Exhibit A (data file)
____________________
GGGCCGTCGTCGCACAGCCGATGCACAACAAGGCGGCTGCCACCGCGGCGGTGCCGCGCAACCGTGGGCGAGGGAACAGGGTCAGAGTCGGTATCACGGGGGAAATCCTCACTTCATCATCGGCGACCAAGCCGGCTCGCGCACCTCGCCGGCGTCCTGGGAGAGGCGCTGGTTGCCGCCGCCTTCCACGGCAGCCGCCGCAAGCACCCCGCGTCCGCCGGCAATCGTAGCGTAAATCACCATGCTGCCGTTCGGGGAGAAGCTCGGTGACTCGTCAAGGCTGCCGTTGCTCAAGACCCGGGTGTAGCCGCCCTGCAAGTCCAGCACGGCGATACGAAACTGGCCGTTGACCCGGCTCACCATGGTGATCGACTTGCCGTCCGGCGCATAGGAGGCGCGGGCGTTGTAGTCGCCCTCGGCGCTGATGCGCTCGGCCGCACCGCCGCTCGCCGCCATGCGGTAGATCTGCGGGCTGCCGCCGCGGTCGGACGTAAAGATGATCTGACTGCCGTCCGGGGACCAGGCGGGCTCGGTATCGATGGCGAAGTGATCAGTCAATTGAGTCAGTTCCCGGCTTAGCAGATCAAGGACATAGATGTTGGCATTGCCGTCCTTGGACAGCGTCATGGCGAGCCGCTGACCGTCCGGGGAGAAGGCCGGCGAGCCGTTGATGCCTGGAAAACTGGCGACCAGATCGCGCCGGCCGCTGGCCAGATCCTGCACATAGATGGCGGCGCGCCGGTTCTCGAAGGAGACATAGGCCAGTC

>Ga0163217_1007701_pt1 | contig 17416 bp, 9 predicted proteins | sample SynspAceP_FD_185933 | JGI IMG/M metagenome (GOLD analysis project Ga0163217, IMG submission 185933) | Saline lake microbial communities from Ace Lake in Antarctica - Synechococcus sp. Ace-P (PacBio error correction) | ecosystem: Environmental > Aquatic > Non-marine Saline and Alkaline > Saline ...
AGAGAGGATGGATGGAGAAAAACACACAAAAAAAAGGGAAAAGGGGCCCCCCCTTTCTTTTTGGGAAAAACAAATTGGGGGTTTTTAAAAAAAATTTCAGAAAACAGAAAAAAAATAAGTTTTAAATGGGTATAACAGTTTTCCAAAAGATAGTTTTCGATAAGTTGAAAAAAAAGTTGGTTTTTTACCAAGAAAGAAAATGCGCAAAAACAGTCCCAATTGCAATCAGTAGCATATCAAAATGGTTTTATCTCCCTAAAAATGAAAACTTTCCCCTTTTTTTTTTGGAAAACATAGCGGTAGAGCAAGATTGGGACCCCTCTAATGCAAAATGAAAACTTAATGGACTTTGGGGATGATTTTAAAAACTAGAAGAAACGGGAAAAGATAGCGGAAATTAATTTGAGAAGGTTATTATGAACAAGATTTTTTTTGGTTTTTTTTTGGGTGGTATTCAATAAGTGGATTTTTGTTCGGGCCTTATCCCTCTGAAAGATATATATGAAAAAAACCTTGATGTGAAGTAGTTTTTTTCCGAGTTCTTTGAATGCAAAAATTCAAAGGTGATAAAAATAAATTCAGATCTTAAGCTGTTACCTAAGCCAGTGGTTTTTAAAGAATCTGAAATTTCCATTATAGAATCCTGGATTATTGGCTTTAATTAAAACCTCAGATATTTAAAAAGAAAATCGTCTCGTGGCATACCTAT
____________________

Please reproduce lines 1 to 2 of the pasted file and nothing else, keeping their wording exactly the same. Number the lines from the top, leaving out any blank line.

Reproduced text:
GGGCCGTCGTCGCACAGCCGATGCACAACAAGGCGGCTGCCACCGCGGCGGTGCCGCGCAACCGTGGGCGAGGGAACAGGGTCAGAGTCGGTATCACGGGGGAAATCCTCACTTCATCATCGGCGACCAAGCCGGCTCGCGCACCTCGCCGGCGTCCTGGGAGAGGCGCTGGTTGCCGCCGCCTTCCACGGCAGCCGCCGCAAGCACCCCGCGTCCGCCGGCAATCGTAGCGTAAATCACCATGCTGCCGTTCGGGGAGAAGCTCGGTGACTCGTCAAGGCTGCCGTTGCTCAAGACCCGGGTGTAGCCGCCCTGCAAGTCCAGCACGGCGATACGAAACTGGCCGTTGACCCGGCTCACCATGGTGATCGACTTGCCGTCCGGCGCATAGGAGGCGCGGGCGTTGTAGTCGCCCTCGGCGCTGATGCGCTCGGCCGCACCGCCGCTCGCCGCCATGCGGTAGATCTGCGGGCTGCCGCCGCGGTCGGACGTAAAGATGATCTGACTGCCGTCCGGGGACCAGGCGGGCTCGGTATCGATGGCGAAGTGATCAGTCAATTGAGTCAGTTCCCGGCTTAGCAGATCAAGGACATAGATGTTGGCATTGCCGTCCTTGGACAGCGTCATGGCGAGCCGCTGACCGTCCGGGGAGAAGGCCGGCGAGCCGTTGATGCCTGGAAAACTGGCGACCAGATCGCGCCGGCCGCTGGCCAGATCCTGCACATAGATGGCGGCGCGCCGGTTCTCGAAGGAGACATAGGCCAGTC

>Ga0163217_1007701_pt1 | contig 17416 bp, 9 predicted proteins | sample SynspAceP_FD_185933 | JGI IMG/M metagenome (GOLD analysis project Ga0163217, IMG submission 185933) | Saline lake microbial communities from Ace Lake in Antarctica - Synechococcus sp. Ace-P (PacBio error correction) | ecosystem: Environmental > Aquatic > Non-marine Saline and Alkaline > Saline ...